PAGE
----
We set up TV18 as a channel in 2000 and it grew at a steady rate of 2-3X for 5 to 6 years. We created Viacom 18, tied up with CNN and CNBC and became one of the biggest networks around before finally selling out. A few years ago I created a pilot web series called ‘The Adventures of Abbas Mastan’. I found out that some of my ex-colleagues were partnering with Ronnie Screwvala to set up a digital platform called Arre. I joined Arre in an Advisory role and eventually bought Ronnie Screwvala’s stake in the company. I have no illusions about how difficult the path is for this new venture. While there is a huge surge in the demand for digital content, there are also a lot of people supplying the content. To stand out in the crowd and play the game well is not an easy task.
There are many challenges one faces when scaling up from a small company to an IPO. The first and foremost problem lies in funding. The process of expansion becomes much easier and smooth if you receive funding early on instead of getting it in an off and on fashion from project to project basis. Secondly, recruiting the right people is a major challenge. It is vital to hire excellent managers who can run the show without too much interference from the founding members. Setting up processes to back your growing business is yet another area that can be tedious but is nonetheless critical. In the case of Arre, in the first three years, we managed to build a brand that connects with our target audience – the millennials. We also created content in all formats, a characteristic that helped us stand out amid the stiff competition. Holding on to our best talent, keeping the quality constant, and raising enough funding were some of the most critical challenges we faced while scaling up.
I was at the topmost rung at TV 18 when I left. By that point, I had got bored with what I was doing. I am essentially a man of the field. I have been on shoots, the editing room, and that’s where I spent most of my work life. This kind of work gave me the maximum amount of satisfaction and this is what I am passionate about. After the IPO, I found myself sitting in board meetings, strategy meetings, and overseas tours. I liked it for a bit but then I realized that this kind of life is not for me.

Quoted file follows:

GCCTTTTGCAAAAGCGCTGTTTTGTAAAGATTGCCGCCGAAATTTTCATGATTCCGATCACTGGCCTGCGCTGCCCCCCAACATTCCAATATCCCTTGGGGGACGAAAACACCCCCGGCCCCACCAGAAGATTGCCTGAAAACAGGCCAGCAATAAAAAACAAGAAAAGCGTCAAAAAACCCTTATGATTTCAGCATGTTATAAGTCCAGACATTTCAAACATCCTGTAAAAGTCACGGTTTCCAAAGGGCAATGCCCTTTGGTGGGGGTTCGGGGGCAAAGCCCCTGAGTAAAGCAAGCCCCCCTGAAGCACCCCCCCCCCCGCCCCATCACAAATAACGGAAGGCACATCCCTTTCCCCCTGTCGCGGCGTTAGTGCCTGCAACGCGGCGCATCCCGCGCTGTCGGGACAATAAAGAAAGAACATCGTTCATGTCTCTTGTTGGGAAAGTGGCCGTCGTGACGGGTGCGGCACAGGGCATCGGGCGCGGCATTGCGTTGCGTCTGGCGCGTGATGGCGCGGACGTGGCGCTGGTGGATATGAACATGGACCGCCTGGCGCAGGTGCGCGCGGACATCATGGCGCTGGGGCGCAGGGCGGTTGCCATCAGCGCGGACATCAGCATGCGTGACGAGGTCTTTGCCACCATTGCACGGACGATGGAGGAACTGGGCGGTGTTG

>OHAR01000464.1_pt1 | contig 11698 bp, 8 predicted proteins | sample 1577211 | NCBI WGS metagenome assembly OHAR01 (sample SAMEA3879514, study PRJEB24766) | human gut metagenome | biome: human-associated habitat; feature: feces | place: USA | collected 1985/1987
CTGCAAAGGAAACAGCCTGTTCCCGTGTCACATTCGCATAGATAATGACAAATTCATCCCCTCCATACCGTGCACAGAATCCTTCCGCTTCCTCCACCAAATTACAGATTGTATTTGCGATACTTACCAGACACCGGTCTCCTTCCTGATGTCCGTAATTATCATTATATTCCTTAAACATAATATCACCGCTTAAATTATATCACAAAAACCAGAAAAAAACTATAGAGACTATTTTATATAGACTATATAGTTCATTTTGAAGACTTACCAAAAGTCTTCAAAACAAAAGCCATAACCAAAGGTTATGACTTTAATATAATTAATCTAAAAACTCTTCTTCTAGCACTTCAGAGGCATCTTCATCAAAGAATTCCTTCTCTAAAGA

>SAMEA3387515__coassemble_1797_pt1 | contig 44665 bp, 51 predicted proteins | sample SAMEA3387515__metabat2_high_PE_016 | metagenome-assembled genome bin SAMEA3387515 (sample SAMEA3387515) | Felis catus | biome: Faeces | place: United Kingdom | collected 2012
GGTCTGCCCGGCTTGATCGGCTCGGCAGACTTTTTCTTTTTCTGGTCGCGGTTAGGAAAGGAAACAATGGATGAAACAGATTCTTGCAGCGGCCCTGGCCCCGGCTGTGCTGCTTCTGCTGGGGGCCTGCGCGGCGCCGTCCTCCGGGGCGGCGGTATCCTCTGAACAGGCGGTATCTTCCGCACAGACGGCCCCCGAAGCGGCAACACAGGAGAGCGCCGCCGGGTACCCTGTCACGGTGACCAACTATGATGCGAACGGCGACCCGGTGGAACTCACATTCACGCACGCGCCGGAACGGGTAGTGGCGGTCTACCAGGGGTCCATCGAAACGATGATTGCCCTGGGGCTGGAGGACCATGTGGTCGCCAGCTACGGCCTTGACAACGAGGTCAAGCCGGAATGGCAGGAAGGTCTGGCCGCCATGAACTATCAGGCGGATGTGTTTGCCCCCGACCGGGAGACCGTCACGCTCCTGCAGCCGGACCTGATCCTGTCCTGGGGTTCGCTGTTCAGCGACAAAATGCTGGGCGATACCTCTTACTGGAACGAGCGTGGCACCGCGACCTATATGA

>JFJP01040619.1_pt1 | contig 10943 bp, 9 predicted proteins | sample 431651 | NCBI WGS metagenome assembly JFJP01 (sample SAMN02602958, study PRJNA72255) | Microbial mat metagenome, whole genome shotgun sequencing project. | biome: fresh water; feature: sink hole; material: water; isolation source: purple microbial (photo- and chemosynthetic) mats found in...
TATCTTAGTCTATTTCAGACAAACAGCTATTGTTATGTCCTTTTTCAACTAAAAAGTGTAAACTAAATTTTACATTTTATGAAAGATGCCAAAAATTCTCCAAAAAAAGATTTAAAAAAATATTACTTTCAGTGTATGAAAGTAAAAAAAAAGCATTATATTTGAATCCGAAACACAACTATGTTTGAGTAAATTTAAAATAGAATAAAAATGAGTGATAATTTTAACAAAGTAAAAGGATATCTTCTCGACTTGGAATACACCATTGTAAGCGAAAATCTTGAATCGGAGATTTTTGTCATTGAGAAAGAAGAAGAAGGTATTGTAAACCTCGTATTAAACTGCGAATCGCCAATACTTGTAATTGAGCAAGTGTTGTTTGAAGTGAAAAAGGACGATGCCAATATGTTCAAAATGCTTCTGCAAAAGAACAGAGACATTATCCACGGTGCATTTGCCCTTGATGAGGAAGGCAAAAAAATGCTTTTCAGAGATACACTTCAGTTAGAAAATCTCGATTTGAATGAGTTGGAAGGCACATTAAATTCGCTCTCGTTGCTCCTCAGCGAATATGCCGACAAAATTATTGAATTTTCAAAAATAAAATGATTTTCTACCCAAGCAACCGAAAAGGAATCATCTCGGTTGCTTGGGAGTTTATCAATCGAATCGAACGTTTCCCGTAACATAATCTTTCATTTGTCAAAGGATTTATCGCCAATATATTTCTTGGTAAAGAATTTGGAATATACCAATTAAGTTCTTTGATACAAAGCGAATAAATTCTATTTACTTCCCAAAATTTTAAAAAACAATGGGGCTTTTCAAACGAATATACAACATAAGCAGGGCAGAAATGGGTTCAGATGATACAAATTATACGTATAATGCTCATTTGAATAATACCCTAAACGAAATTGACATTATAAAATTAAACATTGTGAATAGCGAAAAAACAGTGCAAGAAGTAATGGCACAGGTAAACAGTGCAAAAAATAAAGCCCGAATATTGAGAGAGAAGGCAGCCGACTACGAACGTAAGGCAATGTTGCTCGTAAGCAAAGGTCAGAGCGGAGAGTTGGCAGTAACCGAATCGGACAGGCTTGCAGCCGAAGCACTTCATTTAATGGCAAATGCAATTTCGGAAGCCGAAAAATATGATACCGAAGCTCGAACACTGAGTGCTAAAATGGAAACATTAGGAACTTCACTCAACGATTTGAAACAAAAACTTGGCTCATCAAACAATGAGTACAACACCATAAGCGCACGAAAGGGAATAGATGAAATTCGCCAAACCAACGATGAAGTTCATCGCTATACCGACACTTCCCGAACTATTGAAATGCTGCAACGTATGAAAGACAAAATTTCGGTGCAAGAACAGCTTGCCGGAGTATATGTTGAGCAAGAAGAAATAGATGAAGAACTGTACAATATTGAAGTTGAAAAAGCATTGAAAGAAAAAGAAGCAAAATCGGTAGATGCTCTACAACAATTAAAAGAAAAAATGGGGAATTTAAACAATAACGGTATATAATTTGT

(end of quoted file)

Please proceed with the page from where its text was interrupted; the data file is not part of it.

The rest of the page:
Five or six years into TV18 we suffered a cash crunch as a result of a deal that did not materialize. We were liquidity bound and we had to let go of a fairly large number of people. In the creative industry, these people are usually friends more than employees. While we were letting go of people, we realized that doing it one by one was too time-consuming and so we decided to call 3-4 people at a time. For us, it was a time saving and less painful way out but for the employees, this was the most hurtful thing to endure. I will never do something like that again.
Entrepreneurship is not a walk in the park. It is a tough job. At the same time, there is nothing as fulfilling as entrepreneurship. Aim for the stars but keep your feet on the ground. Know when to raise money and know when to quit. If things are not going well cut your losses, get out and try something else. No entrepreneur has had a steady even life. Persevere through the long, dark nights and know that you are in it for the long haul.